And on top of that, they don’t recognize the value of open document standards. They kind of take it for granted to be able to exchange stuff, but don’t care what magic makes that happen.
Q4. Where do you see TDF and LibreOffice in 2020? And in 2025?
Whoa, that is a tough question. Hopefully, by then we will have a fully functioning tablet/touch-input-friendly version of LibreOffice, and many more public administrations will offer files in free formats (ideally using LibreOffice to create and edit them :-))
Also, I hope that the communications situation will be sorted out, both in terms of which medium to use, but also in the sense of the language barrier. Unfortunately, many native-lang communities stay mostly amongst themselves – they stay invisible to the English lists despite making a big difference to the project.
Q5. You have been with the project since day one: which is your opinion about what we have achieved, and what we could have achieved?
I think it was a success story. I was especially overwhelmed by the support at the very beginning when it came to founding the Foundation. I really didn’t expect the €50,000 to be collected that quickly. And I’m also happy that even private end users value what TDF does, and support TDF with donations.
Q6. Are you contributing to other open source projects? If yes, which is your role, and which are your expectations?
While not really active, I’m using Mageia as my distro of choice, and am lurking in their IRC channel and am subscribed to the mailing list. So I do some user-support and occasionally did some packaging (although not as maintainer, rather I assemble a spec file that other people could use). That was still when I had an ISDN internet connection instead of DSL, so I don’t have any use for those packages any more – and the rest did find its way into Magia already.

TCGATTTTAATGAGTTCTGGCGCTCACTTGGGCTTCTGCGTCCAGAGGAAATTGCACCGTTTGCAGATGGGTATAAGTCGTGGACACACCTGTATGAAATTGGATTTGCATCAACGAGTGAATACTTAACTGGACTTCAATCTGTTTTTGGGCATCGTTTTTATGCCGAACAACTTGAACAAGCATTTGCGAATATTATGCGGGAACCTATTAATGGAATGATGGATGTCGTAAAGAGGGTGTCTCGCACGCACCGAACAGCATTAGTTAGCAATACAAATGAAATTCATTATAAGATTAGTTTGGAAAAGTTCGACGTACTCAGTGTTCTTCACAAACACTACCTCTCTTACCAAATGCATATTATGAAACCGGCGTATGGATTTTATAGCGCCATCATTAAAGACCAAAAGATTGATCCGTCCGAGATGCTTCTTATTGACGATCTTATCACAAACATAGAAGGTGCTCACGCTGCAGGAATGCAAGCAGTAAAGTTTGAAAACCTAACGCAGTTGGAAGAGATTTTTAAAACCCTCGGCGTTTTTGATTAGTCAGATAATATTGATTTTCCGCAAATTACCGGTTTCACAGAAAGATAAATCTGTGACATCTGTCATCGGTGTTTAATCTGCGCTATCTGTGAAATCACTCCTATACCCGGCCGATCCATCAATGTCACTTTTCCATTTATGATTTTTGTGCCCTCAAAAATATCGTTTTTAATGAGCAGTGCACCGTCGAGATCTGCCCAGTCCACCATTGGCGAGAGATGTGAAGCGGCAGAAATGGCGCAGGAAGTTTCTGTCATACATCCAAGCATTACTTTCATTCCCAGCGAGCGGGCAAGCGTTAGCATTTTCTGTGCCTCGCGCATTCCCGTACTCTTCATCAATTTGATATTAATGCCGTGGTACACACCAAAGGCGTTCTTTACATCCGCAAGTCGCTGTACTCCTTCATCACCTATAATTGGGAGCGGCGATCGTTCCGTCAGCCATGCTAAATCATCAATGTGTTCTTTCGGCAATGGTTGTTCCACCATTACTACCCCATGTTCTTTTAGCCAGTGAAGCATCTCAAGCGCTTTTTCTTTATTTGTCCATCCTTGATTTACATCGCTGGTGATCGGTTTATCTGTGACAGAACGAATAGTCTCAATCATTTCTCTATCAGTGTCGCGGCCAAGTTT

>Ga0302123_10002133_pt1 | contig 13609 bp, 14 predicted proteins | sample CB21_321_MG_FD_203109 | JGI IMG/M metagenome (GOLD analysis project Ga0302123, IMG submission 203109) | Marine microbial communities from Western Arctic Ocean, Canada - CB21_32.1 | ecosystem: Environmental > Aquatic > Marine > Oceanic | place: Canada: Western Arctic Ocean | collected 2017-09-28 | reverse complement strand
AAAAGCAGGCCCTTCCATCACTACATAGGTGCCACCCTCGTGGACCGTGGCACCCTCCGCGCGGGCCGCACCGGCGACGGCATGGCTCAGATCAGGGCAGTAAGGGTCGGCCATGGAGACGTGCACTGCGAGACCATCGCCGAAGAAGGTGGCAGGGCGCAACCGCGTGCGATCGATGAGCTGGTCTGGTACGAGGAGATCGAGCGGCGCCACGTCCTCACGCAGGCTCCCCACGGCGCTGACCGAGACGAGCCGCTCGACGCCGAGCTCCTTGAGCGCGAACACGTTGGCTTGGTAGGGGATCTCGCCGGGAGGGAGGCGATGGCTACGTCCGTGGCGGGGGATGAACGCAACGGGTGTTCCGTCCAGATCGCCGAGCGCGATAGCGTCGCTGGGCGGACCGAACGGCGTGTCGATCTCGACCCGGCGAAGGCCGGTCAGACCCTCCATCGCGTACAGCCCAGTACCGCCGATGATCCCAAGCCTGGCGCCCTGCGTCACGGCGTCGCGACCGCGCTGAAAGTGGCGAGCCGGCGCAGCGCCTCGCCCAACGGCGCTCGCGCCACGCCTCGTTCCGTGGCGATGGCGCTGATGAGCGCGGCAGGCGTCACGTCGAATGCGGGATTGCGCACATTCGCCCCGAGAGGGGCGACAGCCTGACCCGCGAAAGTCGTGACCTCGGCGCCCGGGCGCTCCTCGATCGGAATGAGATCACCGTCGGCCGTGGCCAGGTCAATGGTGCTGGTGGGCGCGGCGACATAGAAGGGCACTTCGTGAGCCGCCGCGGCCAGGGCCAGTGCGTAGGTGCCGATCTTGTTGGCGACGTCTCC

Q7. Last, but not least, which is your personal hardware/software configuration? Do you have any preferred tool?
I mentioned Mageia in the last answer, that is definitely my desktop distribution of choice. I (still) run Gnome desktop, although with some tweaks and extensions to make it usable.
Hardware-wise: I really like the Dell XPS13 (FullHD variant) laptop due to its form factor for travel and mobile use, but my regular desktop is a low-power system using a mini-ITX board with an AMD A4-5000 APU with a 27″ monitor at 2560×1440. Gotta love big high res screens, even when not considered HiDPI. For building and tinderbox use I have a Mac Mini and a PC with i7-3770.
I’m a Vim user for most editing, but when it comes to Android (Java) development, I’m a fan of Android Studio. Often enough I need to connect to a Mac or Windows box via tunneled VNC or RDP, and for that nothing beats Remmina. Especially when it comes to mapping a PC keyboard to the Mac it’s a blessing. The built-in support for SSH tunnels is a welcome convenience.
For an IRC client I’m using Smuxi – that allows me to have it running on my main desktop and connect to it from the laptop, sharing a session. And finally Chromium-browser – it was simply ahead of the competition when Galeon slowly faded away and Epiphany was stripped of all the features I liked. Firefox at the time was too resource-hungry for the much slower systems I had back then. And then I stuck with it out of convenience mostly (but to be fair: I don’t have many complaints with it anymore, except no proper keyboard control for HTML 5 video).
So there you have it: GNOME desktop, GNOME-terminal with Bash/Vim/SSH/other command line tools, Smuxi and Chromium web browser are running constantly, followed by Remmina and Android Studio.
PS: I also like Perl for scripting.